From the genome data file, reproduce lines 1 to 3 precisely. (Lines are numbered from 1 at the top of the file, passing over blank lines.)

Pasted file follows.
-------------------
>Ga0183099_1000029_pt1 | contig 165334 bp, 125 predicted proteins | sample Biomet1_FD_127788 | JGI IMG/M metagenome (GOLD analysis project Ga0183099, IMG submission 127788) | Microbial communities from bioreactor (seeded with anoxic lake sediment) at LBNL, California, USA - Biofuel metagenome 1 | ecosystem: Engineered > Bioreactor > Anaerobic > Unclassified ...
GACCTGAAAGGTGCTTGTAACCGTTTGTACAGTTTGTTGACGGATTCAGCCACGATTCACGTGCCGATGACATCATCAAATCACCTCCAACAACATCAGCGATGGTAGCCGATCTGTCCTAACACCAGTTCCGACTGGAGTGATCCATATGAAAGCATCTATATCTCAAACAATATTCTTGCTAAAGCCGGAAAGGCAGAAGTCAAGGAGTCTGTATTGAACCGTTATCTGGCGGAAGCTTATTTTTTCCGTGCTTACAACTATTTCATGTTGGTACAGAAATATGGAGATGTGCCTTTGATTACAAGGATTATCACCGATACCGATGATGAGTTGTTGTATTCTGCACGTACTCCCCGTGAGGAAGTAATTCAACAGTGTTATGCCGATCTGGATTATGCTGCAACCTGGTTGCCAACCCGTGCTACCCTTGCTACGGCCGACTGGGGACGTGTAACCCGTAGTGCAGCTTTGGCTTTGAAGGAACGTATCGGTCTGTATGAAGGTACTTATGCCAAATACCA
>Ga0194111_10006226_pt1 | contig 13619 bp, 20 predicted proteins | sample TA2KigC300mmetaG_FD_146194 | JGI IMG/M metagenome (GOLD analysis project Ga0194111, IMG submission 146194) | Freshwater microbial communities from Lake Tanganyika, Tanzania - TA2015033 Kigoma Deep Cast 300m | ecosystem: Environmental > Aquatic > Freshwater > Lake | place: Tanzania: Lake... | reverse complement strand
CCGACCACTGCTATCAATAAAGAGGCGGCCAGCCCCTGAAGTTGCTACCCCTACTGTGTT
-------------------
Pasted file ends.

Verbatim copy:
>Ga0183099_1000029_pt1 | contig 165334 bp, 125 predicted proteins | sample Biomet1_FD_127788 | JGI IMG/M metagenome (GOLD analysis project Ga0183099, IMG submission 127788) | Microbial communities from bioreactor (seeded with anoxic lake sediment) at LBNL, California, USA - Biofuel metagenome 1 | ecosystem: Engineered > Bioreactor > Anaerobic > Unclassified ...
GACCTGAAAGGTGCTTGTAACCGTTTGTACAGTTTGTTGACGGATTCAGCCACGATTCACGTGCCGATGACATCATCAAATCACCTCCAACAACATCAGCGATGGTAGCCGATCTGTCCTAACACCAGTTCCGACTGGAGTGATCCATATGAAAGCATCTATATCTCAAACAATATTCTTGCTAAAGCCGGAAAGGCAGAAGTCAAGGAGTCTGTATTGAACCGTTATCTGGCGGAAGCTTATTTTTTCCGTGCTTACAACTATTTCATGTTGGTACAGAAATATGGAGATGTGCCTTTGATTACAAGGATTATCACCGATACCGATGATGAGTTGTTGTATTCTGCACGTACTCCCCGTGAGGAAGTAATTCAACAGTGTTATGCCGATCTGGATTATGCTGCAACCTGGTTGCCAACCCGTGCTACCCTTGCTACGGCCGACTGGGGACGTGTAACCCGTAGTGCAGCTTTGGCTTTGAAGGAACGTATCGGTCTGTATGAAGGTACTTATGCCAAATACCA
>Ga0194111_10006226_pt1 | contig 13619 bp, 20 predicted proteins | sample TA2KigC300mmetaG_FD_146194 | JGI IMG/M metagenome (GOLD analysis project Ga0194111, IMG submission 146194) | Freshwater microbial communities from Lake Tanganyika, Tanzania - TA2015033 Kigoma Deep Cast 300m | ecosystem: Environmental > Aquatic > Freshwater > Lake | place: Tanzania: Lake... | reverse complement strand